Tuesday, September 4, 2012

Back To School *Sigh*

Good thing the boys are early risers.

Actually, I love that they're early risers.  It feels so productive.  :D


I did something today that I haven't done in five years.  I sent one of the boys To School.  With mixed feelings.  A decision made reluctantly, at least on my part.  The fact is, I am tapped out for math (we barely got through Algebra last year), he needs a foreign language from someone who is actually fluent (and that is no one in this house), and as long as he's doing that, he might as well write for someone else too.  And it would probably be good for him to have a bit of practice at being in a classroom environment again before he hits college.  In two years.

So although he is sixteen, we're calling him a "freshman" (grade 9) and registered him for Spanish, English, and Algebra.  (Yes.  Again.  I want him to be solid and confident before he goes on to Geometry.  And, honestly, I wanted to set him up for success at his re-entry to institutional schooling.)

And if you're counting on your fingers, and thinking "freshman" and "college in two years", let me explain Running Start, (which probably goes by different names in other states).  In Washington, high school students can attend community or technical college during their junior and senior year (grade 11 and 12) and get dual credit, AND pay no tuition.  They still have to pay for lab fees and books, but it's a huge savings.  If they work hard, they can have their AA degree when they graduate from high school.  The catch is, they're college students, and they're taking college classes, and the grades they get are their college record.  And some kids do really well, and some kids don't.  And my thinking is that the older our boys are when they hit Running Start, the better the likelihood they'll succeed. Hence, calling Wyatt a freshman (grade 9) student, though he is older and undoubtedly more advanced.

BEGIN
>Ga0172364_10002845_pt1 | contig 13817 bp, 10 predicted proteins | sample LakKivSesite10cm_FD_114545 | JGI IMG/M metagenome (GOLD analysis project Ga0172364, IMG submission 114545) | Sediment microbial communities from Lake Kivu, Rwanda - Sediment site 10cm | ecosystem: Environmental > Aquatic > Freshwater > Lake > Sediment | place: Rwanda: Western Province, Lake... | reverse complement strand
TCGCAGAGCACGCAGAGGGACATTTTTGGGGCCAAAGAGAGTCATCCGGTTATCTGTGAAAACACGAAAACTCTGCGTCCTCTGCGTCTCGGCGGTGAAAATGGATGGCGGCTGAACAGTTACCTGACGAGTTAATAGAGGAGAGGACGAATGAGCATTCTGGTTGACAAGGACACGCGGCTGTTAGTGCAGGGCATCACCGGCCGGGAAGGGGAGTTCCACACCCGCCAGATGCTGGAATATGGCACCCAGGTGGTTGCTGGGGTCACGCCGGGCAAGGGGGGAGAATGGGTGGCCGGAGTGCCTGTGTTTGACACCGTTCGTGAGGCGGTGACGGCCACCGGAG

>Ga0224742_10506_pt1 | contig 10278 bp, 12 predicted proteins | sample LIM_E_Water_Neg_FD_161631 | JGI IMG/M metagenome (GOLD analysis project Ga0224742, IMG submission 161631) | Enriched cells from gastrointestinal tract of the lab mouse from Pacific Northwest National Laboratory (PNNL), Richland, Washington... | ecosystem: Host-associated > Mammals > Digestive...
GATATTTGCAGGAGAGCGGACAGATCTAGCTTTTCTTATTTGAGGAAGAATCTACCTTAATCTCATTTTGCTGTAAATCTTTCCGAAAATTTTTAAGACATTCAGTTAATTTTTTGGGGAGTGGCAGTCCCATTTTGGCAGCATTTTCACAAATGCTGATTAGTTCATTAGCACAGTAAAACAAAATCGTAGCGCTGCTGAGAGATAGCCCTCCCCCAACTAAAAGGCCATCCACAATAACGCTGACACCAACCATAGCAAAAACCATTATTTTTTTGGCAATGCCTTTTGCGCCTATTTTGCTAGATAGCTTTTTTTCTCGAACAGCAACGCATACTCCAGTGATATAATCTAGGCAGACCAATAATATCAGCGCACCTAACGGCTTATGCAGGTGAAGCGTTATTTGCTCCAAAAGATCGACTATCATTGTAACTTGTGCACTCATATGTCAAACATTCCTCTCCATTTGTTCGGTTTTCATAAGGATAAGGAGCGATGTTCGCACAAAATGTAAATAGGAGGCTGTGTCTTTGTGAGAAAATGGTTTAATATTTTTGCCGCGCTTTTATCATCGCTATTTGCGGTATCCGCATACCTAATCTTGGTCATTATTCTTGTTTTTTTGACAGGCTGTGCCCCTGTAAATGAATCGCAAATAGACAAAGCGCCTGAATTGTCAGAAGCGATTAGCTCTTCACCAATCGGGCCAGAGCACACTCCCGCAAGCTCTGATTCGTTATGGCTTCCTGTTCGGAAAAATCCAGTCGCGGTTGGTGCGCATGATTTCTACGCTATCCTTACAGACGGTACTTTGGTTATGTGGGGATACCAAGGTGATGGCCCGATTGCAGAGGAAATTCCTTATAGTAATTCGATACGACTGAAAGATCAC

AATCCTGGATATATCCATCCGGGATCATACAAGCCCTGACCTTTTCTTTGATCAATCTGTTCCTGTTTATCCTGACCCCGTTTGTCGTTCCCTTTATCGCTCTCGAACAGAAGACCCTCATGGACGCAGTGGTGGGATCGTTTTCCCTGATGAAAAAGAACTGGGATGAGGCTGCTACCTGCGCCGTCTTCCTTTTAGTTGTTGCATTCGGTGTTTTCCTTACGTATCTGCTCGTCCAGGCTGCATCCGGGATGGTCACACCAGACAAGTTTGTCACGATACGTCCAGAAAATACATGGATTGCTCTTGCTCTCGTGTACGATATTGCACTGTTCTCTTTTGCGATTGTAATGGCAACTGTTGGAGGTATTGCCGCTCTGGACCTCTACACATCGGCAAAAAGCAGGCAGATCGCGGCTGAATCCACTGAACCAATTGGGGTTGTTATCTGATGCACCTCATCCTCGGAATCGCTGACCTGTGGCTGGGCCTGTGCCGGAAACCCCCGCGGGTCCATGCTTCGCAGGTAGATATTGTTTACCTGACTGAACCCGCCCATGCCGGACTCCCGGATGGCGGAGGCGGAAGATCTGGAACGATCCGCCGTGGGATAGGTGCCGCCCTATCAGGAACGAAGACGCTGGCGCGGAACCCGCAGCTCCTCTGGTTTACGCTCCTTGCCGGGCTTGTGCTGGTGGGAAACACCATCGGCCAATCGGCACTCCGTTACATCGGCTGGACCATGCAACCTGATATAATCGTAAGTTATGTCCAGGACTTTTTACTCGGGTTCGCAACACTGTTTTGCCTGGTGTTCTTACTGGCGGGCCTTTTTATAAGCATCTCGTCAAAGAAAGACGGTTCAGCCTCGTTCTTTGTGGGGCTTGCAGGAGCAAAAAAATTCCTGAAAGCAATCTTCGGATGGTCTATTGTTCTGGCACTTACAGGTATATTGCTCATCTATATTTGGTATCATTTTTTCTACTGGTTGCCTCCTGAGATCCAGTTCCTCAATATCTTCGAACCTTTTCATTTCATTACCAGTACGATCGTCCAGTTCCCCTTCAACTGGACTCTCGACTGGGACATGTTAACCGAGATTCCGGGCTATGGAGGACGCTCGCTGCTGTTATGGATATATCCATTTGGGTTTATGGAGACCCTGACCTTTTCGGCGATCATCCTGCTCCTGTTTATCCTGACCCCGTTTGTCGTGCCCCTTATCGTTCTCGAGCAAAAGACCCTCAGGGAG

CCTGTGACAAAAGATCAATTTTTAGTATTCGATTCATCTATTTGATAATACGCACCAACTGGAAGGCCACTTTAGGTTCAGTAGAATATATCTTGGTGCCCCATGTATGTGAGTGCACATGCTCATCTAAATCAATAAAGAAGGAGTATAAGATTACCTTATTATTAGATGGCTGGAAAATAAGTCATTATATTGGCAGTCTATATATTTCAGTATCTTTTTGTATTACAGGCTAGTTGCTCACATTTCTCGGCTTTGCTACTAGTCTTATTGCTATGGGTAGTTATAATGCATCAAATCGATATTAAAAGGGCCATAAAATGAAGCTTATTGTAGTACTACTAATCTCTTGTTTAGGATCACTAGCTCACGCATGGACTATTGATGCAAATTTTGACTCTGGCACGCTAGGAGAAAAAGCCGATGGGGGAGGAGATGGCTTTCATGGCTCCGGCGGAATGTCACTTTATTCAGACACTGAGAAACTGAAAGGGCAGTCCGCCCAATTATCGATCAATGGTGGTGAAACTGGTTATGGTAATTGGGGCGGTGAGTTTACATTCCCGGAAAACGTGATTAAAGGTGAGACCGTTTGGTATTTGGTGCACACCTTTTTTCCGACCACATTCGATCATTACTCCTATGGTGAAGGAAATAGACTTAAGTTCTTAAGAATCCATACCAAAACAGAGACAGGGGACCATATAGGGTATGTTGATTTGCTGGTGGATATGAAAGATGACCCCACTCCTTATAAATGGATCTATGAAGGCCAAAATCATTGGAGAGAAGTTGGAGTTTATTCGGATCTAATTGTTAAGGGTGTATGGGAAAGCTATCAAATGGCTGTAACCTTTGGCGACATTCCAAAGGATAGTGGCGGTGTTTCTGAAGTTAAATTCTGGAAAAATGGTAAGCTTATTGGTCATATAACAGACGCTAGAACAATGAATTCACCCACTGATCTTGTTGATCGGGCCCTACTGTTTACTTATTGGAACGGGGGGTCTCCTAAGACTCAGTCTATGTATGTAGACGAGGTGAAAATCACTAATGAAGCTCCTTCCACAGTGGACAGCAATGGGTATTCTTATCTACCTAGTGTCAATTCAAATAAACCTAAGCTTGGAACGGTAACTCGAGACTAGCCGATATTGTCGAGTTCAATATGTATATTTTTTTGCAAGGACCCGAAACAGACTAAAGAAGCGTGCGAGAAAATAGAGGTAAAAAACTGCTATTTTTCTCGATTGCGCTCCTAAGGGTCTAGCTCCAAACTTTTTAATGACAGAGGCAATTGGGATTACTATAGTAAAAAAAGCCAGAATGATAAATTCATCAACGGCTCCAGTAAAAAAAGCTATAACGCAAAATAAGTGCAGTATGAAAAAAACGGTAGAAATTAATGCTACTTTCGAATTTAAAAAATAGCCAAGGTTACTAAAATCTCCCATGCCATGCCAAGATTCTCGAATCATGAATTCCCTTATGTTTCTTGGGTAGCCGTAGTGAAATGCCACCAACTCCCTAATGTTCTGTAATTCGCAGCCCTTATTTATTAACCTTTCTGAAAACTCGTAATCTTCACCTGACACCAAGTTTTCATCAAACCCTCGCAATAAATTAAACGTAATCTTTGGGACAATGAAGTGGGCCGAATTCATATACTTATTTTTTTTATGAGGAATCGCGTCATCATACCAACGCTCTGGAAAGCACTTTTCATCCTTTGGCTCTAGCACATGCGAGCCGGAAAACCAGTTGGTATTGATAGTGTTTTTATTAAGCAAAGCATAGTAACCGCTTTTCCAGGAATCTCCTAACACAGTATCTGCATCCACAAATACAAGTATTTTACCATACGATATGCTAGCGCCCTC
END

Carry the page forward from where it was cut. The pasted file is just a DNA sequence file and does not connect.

And if you're still reading, I'm amazed ;D  So much of what I write is really for my own (for our family) memory.  But if you feel like it, read on...

The upside is that the local high school (which is about five minutes from our house, door-to-door), cooperated with my request to schedule his classes during the first three slots of the day.  He's done by 10:45, and comes back home for history, biology, and logic - subjects I was not willing to relinquish control of.

Everyone asks Wyatt - and me - how he's feeling about going to high school.  Meh.  Ambivalent.  Thankfully, he doesn't seem anxious or worried, but neither is he excited.  We're all regretting the loss of our (schedule) freedom.  But he put on his game face and headed out the door.


We stopped, to watch a squirrel on the wire...


... and noted that the sun is only just rising, and he'll be going off to school in the dark before long.


And off he went to catch his bus.



I actually, for a very brief moment, considered high-tailing it around the long way and trying to catch a photo of him getting on the prison bus, but decided that would probably not end well.  If he saw me he'd be mortified (this is NOT KINDERGARTEN, MOM!) and if someone else saw me they'd think I was a stalker, and I have this crazy urge to stay on the good side of local law enforcement.

And in case you wondered, he told me
1.  There were five kids at his bus stop.
2.  The bus came early.  And,
3.  It was one of the older looking buses that has the engine out front and therefore doesn't look like a big brick of cheese.  (Which probably tells you more than you wanted to know about the quantity of cheese this household buys.)

And people say their kids don't tell them what happens at school.  Sheesh.  These are important details, people ;D